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Can I Come to Install Equipment in Hong Kong Without an Employment Visa?

January 7th, 2023

Posted in Employment Visas, The Hong Kong Visa Geeza, Visitor Visas, Your Question Answered /


First Published February 4, 2019

Permitted activity under the Visitor visa category seems to be something of a grey area and in the final analysis it all boils down to the attitude of the Immigration Department for a breach of conditions of stay. However, some activities are self-evidently ‘employment‘ in nature and the answer to this questions addresses it squarely.



I work for a German company involved in the pharmaceuticals industry and I am traveling to Hong Kong for work related reasons (installing equipment) and wondering if I require a work visa?

Every place I look, it says ‘to take up employment’. If I work for a German company, do I need a visa to do business with another company there? Such as have a meeting? I will only be there for one week.”


This is a commonly asked question in actual fact because there seems to be something of a gray area between what is permitted activity and non-permitted activity under the visitor visa.

The law works in effect that if you come into Hong Kong to take up or join in any employment whether being paid or unpaid you need to secure the consent of the director of immigration in advance and that translates itself into an employment visa application.

And in my experience if for example, you were to present yourself at the airport seeking admission as a visitor and you told the officer that you were coming to “install equipment”, I believe the immigration officer will take you to task for that and quite possibly deny you entry on the basis that you didn’t have the requisite immigration permissions to engage in that activity.

There is a world of difference, however, between being compliant at law and non-compliant but being practically able to get away with things. A, because it’s a very short-term deployment and B, you may well be sort of hidden away in the depths of some commercial building somewhere out of sight of prying eyes and being practically able to sort of get on with the things that you need to do in order to discharge your duties as they were but none of that will of course would alleviate the issue of you having the incorrect immigration status to do that.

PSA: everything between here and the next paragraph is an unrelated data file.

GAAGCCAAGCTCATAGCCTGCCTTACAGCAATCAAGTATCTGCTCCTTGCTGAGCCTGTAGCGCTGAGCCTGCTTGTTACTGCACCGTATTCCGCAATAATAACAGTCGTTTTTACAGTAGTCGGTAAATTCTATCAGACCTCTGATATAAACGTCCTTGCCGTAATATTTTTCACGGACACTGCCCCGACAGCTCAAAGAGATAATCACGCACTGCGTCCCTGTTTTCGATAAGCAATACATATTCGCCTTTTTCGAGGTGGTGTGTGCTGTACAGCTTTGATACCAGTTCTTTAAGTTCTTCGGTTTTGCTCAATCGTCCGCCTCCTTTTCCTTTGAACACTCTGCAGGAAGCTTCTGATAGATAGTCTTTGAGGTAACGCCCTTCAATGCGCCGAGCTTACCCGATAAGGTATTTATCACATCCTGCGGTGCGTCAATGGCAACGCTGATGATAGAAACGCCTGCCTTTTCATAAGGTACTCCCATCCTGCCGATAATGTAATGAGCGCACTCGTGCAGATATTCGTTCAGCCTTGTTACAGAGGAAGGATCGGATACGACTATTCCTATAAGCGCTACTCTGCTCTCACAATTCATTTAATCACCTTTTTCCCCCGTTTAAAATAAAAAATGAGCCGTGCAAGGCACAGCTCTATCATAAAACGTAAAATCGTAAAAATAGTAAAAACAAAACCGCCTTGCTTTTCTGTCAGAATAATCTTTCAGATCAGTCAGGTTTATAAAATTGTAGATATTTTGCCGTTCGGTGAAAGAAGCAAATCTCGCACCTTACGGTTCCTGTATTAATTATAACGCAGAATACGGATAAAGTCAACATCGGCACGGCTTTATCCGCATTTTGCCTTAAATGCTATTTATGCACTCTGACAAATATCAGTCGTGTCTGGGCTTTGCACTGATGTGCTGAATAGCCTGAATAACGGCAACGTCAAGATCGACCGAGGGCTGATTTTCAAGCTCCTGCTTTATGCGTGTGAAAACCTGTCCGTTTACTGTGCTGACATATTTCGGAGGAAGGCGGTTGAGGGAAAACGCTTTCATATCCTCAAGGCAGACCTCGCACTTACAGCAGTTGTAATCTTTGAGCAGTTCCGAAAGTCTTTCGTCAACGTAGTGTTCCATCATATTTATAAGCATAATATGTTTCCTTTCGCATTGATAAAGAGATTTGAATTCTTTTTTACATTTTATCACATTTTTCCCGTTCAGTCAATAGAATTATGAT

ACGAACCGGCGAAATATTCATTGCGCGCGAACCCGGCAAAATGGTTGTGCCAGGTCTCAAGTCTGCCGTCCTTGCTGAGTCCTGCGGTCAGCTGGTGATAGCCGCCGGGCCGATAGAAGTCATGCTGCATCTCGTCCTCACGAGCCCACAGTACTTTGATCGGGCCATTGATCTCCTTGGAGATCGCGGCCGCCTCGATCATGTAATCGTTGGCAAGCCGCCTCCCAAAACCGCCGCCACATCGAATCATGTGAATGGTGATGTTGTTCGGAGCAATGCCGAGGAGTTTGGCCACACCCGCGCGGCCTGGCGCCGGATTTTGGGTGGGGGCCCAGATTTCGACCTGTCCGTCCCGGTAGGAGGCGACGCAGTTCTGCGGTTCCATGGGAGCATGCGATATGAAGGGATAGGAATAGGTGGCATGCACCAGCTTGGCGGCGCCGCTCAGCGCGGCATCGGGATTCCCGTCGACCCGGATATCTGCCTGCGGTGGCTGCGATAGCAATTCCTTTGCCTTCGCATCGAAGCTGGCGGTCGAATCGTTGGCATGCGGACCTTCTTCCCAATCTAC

So under the visitor visa, engaging in business meetings or speaking at conferences and making sales calls, concluding contracts, fact-finding missions, participating in product orientation, all of this is primitive activity but in my experience if you are discharging your employment duties in Hong Kong for your overseas employer and then an employment visa will be needed and it seems to me that this joint discharging your employment duties in this situation will definitely cover installing equipment.

So that’s the bad news. The good news is that such visas are readily available and quite quickly issued. Of course, it’s still a process to be followed but in my experience installing equipment for sure requires an employment visa if you are to be compliant.


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The Hong Kong Visa Geeza (a.k.a Stephen Barnes) is a co-founder of the Hong Kong Visa Centre and author of the Hong Kong Visa Handbook. A law graduate of the London School of Economics, Stephen has been practicing Hong Kong immigration since 1993 and is widely acknowledged as the leading authority on business immigration matters here for the last 24 years.

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